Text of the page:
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Procedures and interventions should never take precedence over patients, write Claire Chambers and Elaine Ryder.
Compassion is the essence of caring, and therefore the essence of nursing, and yet it is not always the central focus of nursing practice As nurses, we not only need to challenge ourselves to show more compassion towards those in our care, but also we need to challenge our colleagues and stimulate discussion with our students to ensure that compassion remains central in nursing care.
There are many different definitions of compassion, but it is demonstrated most clearly by acting in a way that you would like others to act towards you. We need to reach out to others with kindness through what we say and by our physical actions.
Ability for compassion
We believe compassion is a profound feeling, which is brought about by witnessing the pain or distress of others. However, nurses can feel vulnerable by witnessing others' distress and, therefore, may want to minimise this vulnerability by distancing themselves from a patient or client in distress.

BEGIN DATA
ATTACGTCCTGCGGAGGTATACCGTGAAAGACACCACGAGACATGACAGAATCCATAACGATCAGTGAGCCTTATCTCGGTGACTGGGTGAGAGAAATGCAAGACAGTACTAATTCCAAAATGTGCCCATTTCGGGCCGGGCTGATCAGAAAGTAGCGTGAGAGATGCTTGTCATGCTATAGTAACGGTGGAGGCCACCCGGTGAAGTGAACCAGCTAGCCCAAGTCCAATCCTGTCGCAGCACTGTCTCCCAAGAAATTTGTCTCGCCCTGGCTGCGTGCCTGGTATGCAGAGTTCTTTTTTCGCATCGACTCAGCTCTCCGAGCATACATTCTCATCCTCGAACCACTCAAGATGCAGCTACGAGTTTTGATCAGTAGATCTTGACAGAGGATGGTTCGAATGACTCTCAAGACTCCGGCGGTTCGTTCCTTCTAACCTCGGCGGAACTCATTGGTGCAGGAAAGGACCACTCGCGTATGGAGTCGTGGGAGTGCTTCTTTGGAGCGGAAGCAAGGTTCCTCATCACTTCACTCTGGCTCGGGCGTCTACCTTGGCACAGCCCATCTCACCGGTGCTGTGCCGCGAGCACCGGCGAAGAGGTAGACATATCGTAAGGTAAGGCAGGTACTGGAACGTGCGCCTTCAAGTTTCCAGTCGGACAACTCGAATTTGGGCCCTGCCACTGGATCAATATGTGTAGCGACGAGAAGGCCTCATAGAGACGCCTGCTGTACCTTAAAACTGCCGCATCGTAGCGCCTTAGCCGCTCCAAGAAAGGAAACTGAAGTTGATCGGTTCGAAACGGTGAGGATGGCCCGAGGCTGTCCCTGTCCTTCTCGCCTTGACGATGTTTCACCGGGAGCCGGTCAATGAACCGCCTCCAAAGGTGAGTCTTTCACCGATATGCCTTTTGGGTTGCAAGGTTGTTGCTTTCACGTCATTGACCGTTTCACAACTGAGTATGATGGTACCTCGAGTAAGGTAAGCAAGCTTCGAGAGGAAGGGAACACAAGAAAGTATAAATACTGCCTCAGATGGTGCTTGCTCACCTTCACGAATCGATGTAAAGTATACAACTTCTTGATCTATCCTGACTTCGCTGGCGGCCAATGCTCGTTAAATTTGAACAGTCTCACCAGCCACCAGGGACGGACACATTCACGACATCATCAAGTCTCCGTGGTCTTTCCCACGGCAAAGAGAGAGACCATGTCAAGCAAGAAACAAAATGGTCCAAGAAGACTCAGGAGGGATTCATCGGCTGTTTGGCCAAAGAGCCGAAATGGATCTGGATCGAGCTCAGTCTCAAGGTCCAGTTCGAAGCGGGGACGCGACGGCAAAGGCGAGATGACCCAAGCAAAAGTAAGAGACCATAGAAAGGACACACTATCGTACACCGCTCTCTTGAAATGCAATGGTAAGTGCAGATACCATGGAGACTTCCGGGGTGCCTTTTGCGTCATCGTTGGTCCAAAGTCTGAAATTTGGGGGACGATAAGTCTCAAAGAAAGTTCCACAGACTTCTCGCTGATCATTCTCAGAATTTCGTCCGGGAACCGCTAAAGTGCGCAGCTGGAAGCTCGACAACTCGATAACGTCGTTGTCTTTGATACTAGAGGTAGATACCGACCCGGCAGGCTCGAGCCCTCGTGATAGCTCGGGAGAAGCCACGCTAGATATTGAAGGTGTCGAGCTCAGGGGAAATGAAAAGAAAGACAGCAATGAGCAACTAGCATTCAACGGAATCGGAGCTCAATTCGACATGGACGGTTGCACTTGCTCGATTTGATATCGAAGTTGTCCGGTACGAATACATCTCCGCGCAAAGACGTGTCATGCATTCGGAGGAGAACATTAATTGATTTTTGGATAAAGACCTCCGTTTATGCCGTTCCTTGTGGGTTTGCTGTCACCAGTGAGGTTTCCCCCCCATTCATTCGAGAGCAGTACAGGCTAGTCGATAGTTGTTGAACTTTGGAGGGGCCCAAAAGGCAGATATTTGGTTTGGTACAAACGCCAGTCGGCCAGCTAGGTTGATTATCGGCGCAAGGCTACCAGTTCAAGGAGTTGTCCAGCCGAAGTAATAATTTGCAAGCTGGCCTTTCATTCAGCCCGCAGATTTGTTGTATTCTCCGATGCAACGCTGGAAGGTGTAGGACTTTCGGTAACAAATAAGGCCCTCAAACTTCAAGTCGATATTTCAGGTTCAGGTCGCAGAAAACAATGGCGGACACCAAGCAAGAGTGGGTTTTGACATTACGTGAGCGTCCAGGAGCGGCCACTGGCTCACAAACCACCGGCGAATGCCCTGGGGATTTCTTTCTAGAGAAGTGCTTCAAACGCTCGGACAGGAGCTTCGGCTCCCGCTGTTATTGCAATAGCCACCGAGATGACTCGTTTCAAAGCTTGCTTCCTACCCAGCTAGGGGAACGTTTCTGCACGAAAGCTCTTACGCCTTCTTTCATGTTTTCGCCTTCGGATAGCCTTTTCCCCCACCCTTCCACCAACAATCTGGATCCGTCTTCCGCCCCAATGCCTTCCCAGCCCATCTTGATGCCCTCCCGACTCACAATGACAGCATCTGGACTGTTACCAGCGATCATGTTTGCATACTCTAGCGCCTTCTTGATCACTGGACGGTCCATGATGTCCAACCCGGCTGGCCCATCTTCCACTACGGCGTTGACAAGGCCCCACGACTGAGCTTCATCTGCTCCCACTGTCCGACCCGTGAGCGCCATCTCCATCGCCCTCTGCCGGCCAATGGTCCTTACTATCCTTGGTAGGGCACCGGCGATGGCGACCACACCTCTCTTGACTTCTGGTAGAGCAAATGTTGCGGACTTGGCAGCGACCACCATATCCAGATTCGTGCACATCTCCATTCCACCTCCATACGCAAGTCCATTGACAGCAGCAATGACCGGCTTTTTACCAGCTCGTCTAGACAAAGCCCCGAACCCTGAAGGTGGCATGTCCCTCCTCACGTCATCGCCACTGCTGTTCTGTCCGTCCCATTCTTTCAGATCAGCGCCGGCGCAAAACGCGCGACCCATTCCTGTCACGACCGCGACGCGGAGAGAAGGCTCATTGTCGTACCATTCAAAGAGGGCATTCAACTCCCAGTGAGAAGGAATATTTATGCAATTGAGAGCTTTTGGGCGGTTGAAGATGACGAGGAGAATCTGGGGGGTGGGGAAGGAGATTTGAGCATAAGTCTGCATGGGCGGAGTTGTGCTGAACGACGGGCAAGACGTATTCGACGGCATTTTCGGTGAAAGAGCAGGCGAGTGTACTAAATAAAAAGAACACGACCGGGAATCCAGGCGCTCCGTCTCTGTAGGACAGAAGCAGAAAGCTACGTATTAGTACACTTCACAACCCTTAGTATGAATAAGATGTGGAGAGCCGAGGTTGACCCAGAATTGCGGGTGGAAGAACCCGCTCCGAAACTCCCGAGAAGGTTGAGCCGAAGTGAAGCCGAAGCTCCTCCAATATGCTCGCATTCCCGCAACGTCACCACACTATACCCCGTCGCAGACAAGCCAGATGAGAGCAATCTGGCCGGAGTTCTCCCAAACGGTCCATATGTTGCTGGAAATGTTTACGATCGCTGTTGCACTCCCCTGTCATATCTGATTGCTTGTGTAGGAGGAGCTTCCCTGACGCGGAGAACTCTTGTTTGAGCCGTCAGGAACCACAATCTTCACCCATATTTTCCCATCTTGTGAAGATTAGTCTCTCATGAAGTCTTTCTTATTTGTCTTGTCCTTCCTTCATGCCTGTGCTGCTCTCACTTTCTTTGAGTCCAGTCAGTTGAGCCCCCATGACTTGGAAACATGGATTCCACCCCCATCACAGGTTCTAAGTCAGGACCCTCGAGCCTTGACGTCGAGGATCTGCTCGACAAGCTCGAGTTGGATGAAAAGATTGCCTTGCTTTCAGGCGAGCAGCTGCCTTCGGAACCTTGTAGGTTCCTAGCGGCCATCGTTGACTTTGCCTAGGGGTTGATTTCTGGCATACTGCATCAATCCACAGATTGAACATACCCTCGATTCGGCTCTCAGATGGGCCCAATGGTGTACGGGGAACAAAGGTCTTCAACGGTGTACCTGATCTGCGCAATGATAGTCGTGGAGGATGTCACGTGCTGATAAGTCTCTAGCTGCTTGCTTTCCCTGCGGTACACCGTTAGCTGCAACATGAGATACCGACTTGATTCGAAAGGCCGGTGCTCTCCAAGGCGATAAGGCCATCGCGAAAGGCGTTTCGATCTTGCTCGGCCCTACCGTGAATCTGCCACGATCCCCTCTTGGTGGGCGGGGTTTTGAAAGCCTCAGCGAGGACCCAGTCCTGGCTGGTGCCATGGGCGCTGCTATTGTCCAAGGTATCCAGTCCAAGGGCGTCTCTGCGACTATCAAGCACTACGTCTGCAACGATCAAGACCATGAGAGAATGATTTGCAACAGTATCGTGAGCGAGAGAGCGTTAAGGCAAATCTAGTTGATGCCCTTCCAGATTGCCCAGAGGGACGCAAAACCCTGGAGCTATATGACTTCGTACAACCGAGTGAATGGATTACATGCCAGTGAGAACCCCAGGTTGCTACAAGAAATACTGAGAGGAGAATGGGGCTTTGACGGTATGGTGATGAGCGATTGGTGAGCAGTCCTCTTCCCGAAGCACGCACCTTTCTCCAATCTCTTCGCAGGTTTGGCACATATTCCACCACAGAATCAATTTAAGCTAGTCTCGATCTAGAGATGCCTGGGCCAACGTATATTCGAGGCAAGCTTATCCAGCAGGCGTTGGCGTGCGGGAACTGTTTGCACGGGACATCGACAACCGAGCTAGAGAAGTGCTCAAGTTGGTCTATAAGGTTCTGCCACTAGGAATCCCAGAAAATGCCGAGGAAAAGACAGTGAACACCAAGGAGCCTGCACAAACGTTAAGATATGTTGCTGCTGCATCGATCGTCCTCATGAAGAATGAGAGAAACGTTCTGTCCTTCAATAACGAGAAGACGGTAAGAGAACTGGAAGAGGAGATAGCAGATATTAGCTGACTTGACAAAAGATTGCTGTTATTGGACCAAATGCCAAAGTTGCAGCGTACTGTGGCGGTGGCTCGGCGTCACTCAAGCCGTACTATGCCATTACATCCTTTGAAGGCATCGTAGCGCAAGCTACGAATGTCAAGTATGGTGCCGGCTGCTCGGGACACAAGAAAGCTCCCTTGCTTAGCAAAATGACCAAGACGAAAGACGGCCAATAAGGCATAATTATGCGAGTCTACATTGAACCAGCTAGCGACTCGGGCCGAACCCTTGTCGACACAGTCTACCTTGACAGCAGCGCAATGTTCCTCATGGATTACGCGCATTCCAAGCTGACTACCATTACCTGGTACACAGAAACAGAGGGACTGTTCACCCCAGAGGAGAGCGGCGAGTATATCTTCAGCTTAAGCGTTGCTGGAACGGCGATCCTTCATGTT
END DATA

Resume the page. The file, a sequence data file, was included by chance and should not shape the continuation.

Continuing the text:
After all, if we can believe that the patient's experience is unique and could never happen to us, then we feel less at risk and more in control of our lives. This distancing of ourselves compromises our ability to be compassionate.
Wilkinson discusses the acculturation that nursing practice areas can adopt where there is an institutionalised heartlessness.1 This heartlessness is exemplified by ignoring the needs of patients and reinforcing to others, who work in that environment, that this is acceptable nursing practice.
There is a lack of conscience and kindness, and a sense of duty to others is missing. As nurses, we need to …